Creative Heroes: Jennifer Lee

Creative Hero: Jennifer Lee | www.creativeandmindful.com

(Looking for some background on the Creative Heroes series? Check out my intro post HERE!)

Today’s Creative Hero is so exciting to me because I’m such a HUGE fan of her work. I can tell you, without a doubt, not ifs-ands-or-buts, if it wasn’t for Jennifer Lee and the Right-Brain Business Plan, there would be no Creative + Mindful. And I would most likely be very unhappy, in an unrewarding corporate job, and not using my creative skills to do more than make paperclip sculptures at my desk.

I took a couple of mental health days from my job in January 2012 to (virtually) participate in the Creative Live broadcast of her flagship RBBP class and the rest is history.

I’ve included her full, official bio at the end of the interview, but, in my own words, Jenn is an amazing creative coach and the author of the best-selling book The Right-Brain Business Plan. She paints, teaches fun classes and brings a delightful sense of grace to everything she does.

Also, fun trivia fact… She didn’t invent selfies but she was the first person to use the selfie hashtag on Instagram in 2011!

C+M: You are such an inspiration to me! Back in 2012 I participated in your Creative Live broadcast of the Right-Brain Business Plan. I credit the work I did at that time with enabling me to move toward quitting my FT corporate job in 2015.

Jenn: Oh, thanks so much for your kind words and I’m absolutely delighted that the Right-Brain Business Plan played a role in helping you quit your full-time job. Congrats!!

Jenn’s first book – click the image to get your own copy!

C+M: You left corporate 10 years ago and have accomplished so many amazing things – a coaching practice, developing a number of major products/programs, a licensing program for your flagship products, teaching classes, running the popular Right-Brainers in Business Summit, creating an online community, etc. Is there a typical day or week for you? If so, what does it look like?

Jenn: As for a typical day/week for me, I tend to batch my work by my energy flow. That means that my Mondays and Wednesdays are my more outward facing days when I have client calls or meetings. Tuesdays and Thursdays tend to be more inward facing days when I work on my own projects, plan, or even take a quick trip to my studio.

Fridays are my self-care days when I block off time just for me. I don’t take calls or do meetings and I try to limit my time online as I head into the weekend. On my self-care days I like to go to my studio for a few hours to paint and to take my dog on a long walk near the San Francisco Bay.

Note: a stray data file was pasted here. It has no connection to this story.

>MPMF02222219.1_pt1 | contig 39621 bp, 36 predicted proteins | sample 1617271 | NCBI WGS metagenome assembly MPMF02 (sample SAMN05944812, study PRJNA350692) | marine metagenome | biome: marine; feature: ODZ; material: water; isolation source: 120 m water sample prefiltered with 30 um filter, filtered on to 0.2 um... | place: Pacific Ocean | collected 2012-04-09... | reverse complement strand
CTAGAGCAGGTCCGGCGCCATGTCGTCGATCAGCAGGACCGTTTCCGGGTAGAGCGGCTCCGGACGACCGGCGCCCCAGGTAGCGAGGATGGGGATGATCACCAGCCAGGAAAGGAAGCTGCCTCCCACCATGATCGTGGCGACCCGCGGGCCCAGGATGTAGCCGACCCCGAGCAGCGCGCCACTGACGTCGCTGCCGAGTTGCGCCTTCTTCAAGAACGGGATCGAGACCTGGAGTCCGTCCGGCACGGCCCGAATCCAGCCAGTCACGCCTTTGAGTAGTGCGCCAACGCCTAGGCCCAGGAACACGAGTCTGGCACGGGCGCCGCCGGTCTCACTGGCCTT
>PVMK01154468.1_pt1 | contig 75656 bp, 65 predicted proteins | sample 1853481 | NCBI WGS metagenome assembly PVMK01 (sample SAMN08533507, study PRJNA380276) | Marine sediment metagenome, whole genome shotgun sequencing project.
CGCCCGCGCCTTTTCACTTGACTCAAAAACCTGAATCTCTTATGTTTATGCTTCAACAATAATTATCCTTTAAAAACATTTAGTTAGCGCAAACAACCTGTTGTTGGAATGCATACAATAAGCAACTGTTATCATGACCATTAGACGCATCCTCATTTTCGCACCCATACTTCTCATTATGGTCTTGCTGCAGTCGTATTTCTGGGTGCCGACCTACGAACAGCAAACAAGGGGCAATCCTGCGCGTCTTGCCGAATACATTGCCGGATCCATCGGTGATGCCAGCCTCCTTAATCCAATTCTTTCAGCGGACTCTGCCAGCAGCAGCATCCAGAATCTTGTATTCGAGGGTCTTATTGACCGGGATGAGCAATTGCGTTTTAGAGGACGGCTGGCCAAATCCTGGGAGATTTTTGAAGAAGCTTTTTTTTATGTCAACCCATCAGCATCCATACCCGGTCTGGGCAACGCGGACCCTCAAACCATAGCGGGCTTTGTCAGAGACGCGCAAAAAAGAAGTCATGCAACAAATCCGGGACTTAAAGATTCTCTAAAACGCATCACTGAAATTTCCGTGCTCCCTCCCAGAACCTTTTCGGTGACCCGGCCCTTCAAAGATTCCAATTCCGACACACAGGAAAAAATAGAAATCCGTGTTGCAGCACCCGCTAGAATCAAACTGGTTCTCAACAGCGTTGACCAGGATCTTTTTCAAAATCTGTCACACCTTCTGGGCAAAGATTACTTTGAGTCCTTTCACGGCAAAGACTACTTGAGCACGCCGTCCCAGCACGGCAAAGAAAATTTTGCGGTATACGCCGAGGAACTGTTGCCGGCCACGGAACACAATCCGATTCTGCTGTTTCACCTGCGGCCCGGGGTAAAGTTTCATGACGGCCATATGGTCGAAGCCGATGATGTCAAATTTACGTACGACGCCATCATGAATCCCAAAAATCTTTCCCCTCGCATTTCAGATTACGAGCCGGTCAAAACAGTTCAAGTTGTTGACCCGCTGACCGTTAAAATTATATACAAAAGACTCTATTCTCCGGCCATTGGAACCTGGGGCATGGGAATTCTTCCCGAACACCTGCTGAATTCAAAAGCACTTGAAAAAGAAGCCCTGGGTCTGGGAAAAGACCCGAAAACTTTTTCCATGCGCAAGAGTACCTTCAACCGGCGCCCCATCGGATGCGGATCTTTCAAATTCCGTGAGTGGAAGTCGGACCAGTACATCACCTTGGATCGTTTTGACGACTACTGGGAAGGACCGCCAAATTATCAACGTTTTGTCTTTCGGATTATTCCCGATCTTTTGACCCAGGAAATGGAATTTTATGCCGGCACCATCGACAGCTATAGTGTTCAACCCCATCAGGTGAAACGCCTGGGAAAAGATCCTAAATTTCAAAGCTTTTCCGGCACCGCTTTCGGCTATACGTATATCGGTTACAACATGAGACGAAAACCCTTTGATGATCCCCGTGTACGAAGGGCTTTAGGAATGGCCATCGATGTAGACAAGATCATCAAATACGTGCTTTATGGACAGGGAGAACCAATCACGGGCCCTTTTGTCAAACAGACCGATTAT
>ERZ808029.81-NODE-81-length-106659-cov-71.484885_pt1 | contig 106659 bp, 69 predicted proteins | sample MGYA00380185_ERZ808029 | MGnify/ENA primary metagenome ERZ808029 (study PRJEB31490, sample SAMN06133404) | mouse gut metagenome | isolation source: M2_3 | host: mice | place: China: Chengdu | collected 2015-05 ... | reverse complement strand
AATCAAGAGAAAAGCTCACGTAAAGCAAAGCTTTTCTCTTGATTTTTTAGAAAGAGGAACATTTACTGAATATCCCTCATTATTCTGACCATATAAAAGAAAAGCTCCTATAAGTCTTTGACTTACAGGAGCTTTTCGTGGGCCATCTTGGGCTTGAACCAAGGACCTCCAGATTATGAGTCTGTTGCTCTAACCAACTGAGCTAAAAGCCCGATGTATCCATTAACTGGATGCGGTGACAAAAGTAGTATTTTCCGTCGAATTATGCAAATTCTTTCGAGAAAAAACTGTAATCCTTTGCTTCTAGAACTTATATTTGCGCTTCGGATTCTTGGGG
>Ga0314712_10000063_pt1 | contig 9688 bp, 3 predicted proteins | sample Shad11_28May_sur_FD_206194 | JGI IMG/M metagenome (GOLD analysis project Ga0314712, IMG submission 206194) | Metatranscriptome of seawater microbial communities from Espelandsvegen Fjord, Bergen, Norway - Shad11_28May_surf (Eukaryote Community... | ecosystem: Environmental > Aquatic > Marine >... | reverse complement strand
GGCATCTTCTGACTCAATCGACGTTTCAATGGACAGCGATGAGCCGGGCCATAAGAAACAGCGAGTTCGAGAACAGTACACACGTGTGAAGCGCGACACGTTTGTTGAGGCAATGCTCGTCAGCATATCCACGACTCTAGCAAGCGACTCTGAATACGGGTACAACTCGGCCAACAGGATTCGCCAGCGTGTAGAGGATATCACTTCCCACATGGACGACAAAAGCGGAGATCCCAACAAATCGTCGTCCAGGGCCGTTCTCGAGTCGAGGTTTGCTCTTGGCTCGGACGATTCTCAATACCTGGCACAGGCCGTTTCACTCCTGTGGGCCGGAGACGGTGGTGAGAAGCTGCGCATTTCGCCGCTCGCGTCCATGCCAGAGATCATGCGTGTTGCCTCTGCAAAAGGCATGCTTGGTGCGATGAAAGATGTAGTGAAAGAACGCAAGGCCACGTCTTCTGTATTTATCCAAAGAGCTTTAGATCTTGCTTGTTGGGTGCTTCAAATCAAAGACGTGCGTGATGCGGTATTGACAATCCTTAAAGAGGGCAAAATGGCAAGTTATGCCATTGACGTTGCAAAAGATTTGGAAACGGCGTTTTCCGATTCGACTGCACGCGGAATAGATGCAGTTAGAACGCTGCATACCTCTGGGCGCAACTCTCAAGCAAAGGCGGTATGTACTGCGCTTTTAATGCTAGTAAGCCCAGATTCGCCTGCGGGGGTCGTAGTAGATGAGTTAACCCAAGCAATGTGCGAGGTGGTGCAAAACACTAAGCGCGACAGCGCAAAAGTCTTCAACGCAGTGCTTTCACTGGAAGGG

C+M: Do you have any rituals for starting or ending your day?

Jenn: I start my day by journaling and then doing a 15-20 minute seated meditation and some gentle movement like stretching or yoga. I don’t consider myself a morning person but in the past couple of years as I’ve focused more on my health and wellbeing I’ve been making an effort to have a more consistent morning practice.

I don’t have any evening rituals except maybe reading a bit before I go to sleep. If I’m going through a particularly challenging time I will write at least 3 things I’m grateful for.

C+M: I know you are very organized and you use big monthly wall calendars to plot out projects and deadlines for the quarter/year. You also have a virtual assistant who helps manage things. Do you have additional strategies or methods that you use to help manage your schedule?

Jenn: My team and I use the project management tool asana to plan out, assign, and track tasks by project. I don’t know how we managed before without it! I also love using my Google calendar to block out time to do work and honor self-care. It helps me keep on top of my schedule.

Creative Hero: Jennifer Lee | www.creativeandmindful.com
There’s Jenn teaching a class with her wall calendars in the background! (photo (c) Rebecca Stumpf)

C+M: I recently had a discussion with a fellow artist about our ability to make time for the things we WANT to do, no matter how busy we are. (because we often use the excuse “I’m too busy” or “I don’t have time” to stand in our way or to avoid things we aren’t really committed to) Do you have any thoughts or wisdom you’d like to share about this idea?

Jenn: I agree with you that we WILL make time for the things we WANT to do. It’s similar to when people say they don’t have enough money for one thing but they seem to be able to find enough to treat themselves to another thing. Most times the excuses don’t tell what’s going on underneath the surface.

Some clues that there might be a misalignment include if you notice you’re feeling resentful, tired, dissatisfied, etc. Then it’s a good time to evaluate if you’re honoring your core values or are you short changing yourself through unconscious choices? I admit I’ve said that I’m too busy to go to my studio, but then I get resentful that I haven’t had creative time, so then I make adjustments and get my butt to the studio.

The other thing that can help is noticing when you’ve got unreasonable expectations of yourself. For example I fantasize about how cool it would be to spend the entire day painting at my studio and feel guilty when I don’t. But in reality I know that it’s actually draining for me to be out all day, so really just a few hours hits the spot and I can recalibrate my expectations.

Creative Hero: Jennifer Lee | www.creativeandmindful.com
Jennifer Lee with her own Right-Brain Business Plan

C+M: Working artists and creative entrepreneurs – as well as creative people who have other jobs to pay the bills – often have to balance non-creative stuff (marketing, invoicing, shipping, social media, going to a 9-5 job, etc.) with time to actually make stuff. Family obligations also get piled on. Do you have any suggestions or best practices for people who are trying to deal with that balancing act?